Sunday, June 22, 2014


Gingko Tree
Bonsai literally means plantings in tray, from bon, a tray or low-sided pot, and sai, a planting or plantings.  It's a Japanese art form using miniature trees grown in specialized containers.  CC and I have a few of them throughout the garden and we are trying to make some newer ones from succulents, which are especially easy and attractive to use.  It involves branch and root pruning, fertilizing and mounding of the surrounding soil.  The succulent versions come inside for the winter, but the tree versions are planted in a cold frame at the side of the house so that they can properly go dormant for the winter.

L to R: Portularia, Korean Maple Tree, Ginkgo Tree
Chinese Elm
Christmas Cactus (white), a few years old
Christmas Cactus (pink and white), just started


New Coffee Table Book
I was off this past Friday and went to the local book shop to buy some summer reading material.  I bought a recent Stephen King novel, the latest by Zadie Smith, a couple of magazines and the above book for the coffee table.  I had seen it written up some time ago and always wanted a copy. It's a very clever and humorous book that will appeal to all the OCD people in your life (alphabetically sorted of course).

Going to pot.
CC was away this weekend, up north, dealing with a very tricky client, and because he didn't want me to be bored, he left me with a "To Try" list (that's a passive-aggressive "To Do" list for those who were unaware). I did most of the items on it yesterday morning, but saved the best for last.  He wanted me to organize the small and messy potting shed in the garage.  Well, that just got my OCD-tendencies going into overdrive, so I dragged all the pots out of the potting shed and the greenhouse, filled up a big container with water, and cleaned the pots then arranged them around the garden to dry, before I sorted them and put them away.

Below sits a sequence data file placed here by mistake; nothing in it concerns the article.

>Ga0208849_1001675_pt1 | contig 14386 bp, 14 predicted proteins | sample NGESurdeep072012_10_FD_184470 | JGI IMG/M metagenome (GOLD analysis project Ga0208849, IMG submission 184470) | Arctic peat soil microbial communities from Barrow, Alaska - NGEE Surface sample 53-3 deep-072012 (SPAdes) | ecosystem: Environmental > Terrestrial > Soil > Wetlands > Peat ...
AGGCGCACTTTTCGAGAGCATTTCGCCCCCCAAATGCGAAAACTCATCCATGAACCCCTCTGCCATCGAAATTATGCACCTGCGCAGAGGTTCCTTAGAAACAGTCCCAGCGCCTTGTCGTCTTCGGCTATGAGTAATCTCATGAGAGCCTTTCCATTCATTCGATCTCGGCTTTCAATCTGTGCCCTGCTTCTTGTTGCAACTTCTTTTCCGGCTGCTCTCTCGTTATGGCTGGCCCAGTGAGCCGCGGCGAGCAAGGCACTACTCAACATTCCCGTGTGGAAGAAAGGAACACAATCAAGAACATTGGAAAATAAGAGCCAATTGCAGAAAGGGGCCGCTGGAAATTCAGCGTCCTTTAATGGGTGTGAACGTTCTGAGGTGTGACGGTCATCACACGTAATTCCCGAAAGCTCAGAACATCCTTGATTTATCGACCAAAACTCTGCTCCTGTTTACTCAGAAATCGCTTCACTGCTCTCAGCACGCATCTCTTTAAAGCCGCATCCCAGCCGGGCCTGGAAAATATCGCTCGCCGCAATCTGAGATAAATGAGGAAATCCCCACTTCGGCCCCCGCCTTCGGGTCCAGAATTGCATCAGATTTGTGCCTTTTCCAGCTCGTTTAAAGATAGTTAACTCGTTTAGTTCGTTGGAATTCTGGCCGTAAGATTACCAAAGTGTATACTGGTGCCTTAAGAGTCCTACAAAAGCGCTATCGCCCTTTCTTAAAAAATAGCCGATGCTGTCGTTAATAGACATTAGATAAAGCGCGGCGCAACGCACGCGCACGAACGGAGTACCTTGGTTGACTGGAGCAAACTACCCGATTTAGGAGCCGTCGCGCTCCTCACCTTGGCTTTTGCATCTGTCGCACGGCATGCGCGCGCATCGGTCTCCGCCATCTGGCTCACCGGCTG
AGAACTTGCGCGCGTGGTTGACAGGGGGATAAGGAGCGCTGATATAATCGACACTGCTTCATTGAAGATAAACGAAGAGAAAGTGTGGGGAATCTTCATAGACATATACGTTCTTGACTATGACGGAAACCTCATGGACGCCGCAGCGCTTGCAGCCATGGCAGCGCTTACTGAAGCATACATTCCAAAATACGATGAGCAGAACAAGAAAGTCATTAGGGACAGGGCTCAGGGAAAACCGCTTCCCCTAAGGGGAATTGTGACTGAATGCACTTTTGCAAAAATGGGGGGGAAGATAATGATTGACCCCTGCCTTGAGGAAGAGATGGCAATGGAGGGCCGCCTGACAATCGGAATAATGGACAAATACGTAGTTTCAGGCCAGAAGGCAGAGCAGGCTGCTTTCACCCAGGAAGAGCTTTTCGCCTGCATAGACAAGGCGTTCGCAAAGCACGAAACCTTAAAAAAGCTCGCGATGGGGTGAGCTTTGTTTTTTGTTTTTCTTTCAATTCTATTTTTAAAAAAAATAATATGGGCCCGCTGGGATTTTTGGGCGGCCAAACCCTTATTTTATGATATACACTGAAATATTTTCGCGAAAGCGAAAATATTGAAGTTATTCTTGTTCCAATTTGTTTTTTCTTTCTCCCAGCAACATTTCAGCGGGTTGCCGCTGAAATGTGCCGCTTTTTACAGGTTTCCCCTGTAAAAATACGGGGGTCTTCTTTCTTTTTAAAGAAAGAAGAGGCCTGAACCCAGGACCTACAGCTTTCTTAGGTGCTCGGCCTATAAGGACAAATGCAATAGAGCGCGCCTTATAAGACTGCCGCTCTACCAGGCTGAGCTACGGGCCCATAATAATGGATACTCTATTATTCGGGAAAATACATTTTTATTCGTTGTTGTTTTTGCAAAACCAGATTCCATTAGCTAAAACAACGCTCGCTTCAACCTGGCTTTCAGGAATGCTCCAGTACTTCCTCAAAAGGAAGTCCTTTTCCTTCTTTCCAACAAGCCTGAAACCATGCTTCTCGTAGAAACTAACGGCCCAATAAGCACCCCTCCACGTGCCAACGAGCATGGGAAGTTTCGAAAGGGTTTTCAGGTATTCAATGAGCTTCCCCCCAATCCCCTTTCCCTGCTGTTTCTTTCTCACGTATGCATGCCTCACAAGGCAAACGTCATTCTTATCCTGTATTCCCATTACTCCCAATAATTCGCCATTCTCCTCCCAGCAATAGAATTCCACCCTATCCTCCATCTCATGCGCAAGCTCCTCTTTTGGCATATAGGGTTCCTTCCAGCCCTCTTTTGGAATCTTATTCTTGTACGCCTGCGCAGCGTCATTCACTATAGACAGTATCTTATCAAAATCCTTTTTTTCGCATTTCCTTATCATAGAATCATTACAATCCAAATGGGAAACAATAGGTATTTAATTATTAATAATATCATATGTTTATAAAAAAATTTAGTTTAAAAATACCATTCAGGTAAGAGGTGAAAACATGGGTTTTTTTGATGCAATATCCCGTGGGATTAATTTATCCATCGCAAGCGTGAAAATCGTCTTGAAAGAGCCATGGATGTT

Bird's-eye view
Although I enjoyed myself immensely, it was back-breaking work and took about 5 hours from start to finish!  I took lots of water breaks and took lots of photos, from many different angles.  I love the colour of the terra cotta with the green of the garden.

I had fun arranging them, and kept adding pieces as I cleaned them.  Anyone wandering in off the street would probably have thought it looked like some ancient city of thimbles or bells, or, more probably, that some crazy person lived here.

Used the table too!
The best part was sorting them according to size and organizing them into stacks either in the potting shed or the greenhouse.  I put newspaper between the larger ones in the greenhouse, to make them easier to separate and to keep them drier.

More from the Garden

Very pretty Peony
With all the rain, followed by warm and sunny days, the garden has ben moving along rapidly.  Flowers are coming and going at a rapid rate, but thank god for digital cameras, so I can capture the garden at its best.  Case in point, is the lovely picture above.  CC bought this last year, and although I must confess I'm not a big fan of peonies, this one is a keeper.  It isn't one of the "doubles", so it doesn't get water-logged and collapse after a good rainfall and end up looking like a bunch of soggy toilet paper lying on the lawn.

Phlox-like wildflower with a green bee.
Tiny bee coming in for a landing on the Nectaroscordum.